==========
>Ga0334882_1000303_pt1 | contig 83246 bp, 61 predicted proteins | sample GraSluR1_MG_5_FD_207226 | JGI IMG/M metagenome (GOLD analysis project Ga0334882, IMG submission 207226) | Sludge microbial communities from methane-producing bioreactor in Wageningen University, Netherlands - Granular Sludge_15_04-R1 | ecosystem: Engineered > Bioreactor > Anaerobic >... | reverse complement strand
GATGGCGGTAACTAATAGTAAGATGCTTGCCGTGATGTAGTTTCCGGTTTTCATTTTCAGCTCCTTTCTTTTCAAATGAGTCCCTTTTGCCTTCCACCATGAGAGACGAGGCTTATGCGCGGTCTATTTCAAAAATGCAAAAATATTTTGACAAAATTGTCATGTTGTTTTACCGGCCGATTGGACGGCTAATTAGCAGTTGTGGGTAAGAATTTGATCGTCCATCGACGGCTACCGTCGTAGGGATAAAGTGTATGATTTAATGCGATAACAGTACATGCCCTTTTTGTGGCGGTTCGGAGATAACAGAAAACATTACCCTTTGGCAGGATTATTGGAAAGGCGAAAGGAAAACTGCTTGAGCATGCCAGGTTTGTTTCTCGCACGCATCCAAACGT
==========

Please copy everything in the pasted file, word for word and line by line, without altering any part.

>Ga0334882_1000303_pt1 | contig 83246 bp, 61 predicted proteins | sample GraSluR1_MG_5_FD_207226 | JGI IMG/M metagenome (GOLD analysis project Ga0334882, IMG submission 207226) | Sludge microbial communities from methane-producing bioreactor in Wageningen University, Netherlands - Granular Sludge_15_04-R1 | ecosystem: Engineered > Bioreactor > Anaerobic >... | reverse complement strand
GATGGCGGTAACTAATAGTAAGATGCTTGCCGTGATGTAGTTTCCGGTTTTCATTTTCAGCTCCTTTCTTTTCAAATGAGTCCCTTTTGCCTTCCACCATGAGAGACGAGGCTTATGCGCGGTCTATTTCAAAAATGCAAAAATATTTTGACAAAATTGTCATGTTGTTTTACCGGCCGATTGGACGGCTAATTAGCAGTTGTGGGTAAGAATTTGATCGTCCATCGACGGCTACCGTCGTAGGGATAAAGTGTATGATTTAATGCGATAACAGTACATGCCCTTTTTGTGGCGGTTCGGAGATAACAGAAAACATTACCCTTTGGCAGGATTATTGGAAAGGCGAAAGGAAAACTGCTTGAGCATGCCAGGTTTGTTTCTCGCACGCATCCAAACGT